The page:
CNNSimon, of the ACLU, said approval of the plate could prompt many other groups to seek their own designs, and they could claim discrimination if their plans were rejected.


    Are you assuming they won't allow other religious plates, or have they just not been proposed yet?
  • cacti

    Posts: 273

    Apr 24, 2008 10:03 PM GMT
    Global CitizenBut when you start promoting plates that denigrate someone else's political or religious beliefs (or non-beliefs), you create a hostile and divided community.

    How does this plate denigrate someone else's political or religious beliefs? Unless you're making a very sweeping statement about Christianity, I'm not following.


    P.S. I'm not Christian. Just trying to look at this objectively, my friends.
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    Apr 24, 2008 10:08 PM GMT
    cacti said
    How does this plate denigrate someone else's political or religious beliefs? Unless you're making a very sweeping statement about Christianity, I'm not following.


    It could be argued that this plate doesn't hurt anyone. But what about the "pro-life" plate? Where do you draw the line?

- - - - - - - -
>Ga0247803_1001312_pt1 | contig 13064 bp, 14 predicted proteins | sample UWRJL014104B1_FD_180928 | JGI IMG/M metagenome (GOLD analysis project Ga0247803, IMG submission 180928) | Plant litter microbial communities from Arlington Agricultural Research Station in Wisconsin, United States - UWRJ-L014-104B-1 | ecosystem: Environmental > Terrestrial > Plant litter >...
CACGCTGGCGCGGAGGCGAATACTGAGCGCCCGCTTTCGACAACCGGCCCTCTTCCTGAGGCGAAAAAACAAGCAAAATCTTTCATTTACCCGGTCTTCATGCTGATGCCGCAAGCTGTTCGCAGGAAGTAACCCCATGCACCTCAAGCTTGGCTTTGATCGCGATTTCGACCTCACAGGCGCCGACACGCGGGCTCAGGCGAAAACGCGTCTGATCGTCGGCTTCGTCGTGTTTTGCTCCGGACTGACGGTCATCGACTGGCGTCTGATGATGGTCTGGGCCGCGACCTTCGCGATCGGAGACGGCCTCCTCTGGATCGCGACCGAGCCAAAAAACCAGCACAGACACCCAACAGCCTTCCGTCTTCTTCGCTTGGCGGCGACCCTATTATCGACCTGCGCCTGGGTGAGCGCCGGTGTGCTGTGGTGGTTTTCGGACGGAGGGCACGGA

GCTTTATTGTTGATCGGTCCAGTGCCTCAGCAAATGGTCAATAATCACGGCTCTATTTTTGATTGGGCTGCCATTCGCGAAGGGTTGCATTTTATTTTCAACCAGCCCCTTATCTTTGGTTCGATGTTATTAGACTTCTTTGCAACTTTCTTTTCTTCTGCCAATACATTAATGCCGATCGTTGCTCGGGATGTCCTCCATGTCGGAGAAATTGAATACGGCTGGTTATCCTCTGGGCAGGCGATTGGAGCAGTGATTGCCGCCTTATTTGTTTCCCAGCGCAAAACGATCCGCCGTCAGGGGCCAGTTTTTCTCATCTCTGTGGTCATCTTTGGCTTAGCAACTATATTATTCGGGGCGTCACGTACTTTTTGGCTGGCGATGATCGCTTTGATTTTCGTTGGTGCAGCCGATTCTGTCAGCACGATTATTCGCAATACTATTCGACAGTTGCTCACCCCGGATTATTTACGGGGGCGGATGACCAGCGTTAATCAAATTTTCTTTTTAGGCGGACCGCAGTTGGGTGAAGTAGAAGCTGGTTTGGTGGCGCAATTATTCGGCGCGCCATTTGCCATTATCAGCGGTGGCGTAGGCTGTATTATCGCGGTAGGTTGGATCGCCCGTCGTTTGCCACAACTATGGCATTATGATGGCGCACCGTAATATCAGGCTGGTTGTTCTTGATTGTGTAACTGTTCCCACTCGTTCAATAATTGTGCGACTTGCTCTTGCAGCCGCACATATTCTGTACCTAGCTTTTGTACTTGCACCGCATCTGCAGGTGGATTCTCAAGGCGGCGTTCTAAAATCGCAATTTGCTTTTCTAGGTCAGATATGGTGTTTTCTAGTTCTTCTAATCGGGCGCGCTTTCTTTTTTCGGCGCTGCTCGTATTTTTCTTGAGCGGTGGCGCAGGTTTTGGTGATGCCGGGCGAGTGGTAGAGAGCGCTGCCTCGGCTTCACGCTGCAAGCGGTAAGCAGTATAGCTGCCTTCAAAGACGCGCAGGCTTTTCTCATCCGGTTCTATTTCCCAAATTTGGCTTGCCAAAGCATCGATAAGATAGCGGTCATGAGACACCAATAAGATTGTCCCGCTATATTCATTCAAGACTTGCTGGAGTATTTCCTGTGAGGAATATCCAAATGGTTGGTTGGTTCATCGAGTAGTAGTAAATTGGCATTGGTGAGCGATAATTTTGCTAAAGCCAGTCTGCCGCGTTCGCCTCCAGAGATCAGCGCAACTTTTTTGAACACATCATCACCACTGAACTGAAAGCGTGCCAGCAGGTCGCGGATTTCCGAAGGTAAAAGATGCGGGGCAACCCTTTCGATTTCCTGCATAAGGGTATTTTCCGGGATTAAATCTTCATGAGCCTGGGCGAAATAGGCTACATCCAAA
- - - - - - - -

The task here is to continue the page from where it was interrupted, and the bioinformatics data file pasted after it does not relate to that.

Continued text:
And what if you're a religious minority? Would you not feel the ubiquitous advertising of Christian beliefs to be a tacit statement of "Your religion not welcome here"? I think I would. In fact I've had Buddhist and Muslim friends tell me just that.
  • cacti

    Posts: 273

    Apr 24, 2008 10:18 PM GMT
    Global, that's why I was strongly against Indiana's plate: "In God We Trust"

    That was the state's official plate. It was a direct government endorsement of Christianity. This is not the same, it's a specialty plate. Your argument equates to smaller colleges complaining that the state is endorsing the other universities by offering vanity plates.

    Those other minority religions are allowed to propose vanity plates for themselves. I don't understand the draw of postering one's religious affiliation on their car either, but it's their right if they want to do so as long as it's their own endorsement, and their own car.

    If you don't let them have it as a specialty plate, they're just going to put a damn ribbon or bumper sticker on their car. icon_lol.gif
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    Apr 24, 2008 10:28 PM GMT
    What about the pro-life plate? Where do you draw the line? What if someone proposed a "stop the homosexual agenda" license plate. I've actually seen this proffered as a serious proposal. In 2005, the Virginia Senate passed a bill that would have allowed the creation of a license plate that said "Defend Traditional Marriage".

    I agree someone can put any bumper sticker they like on their car, but on a license plate that message has some semblance of having the state imprimatur.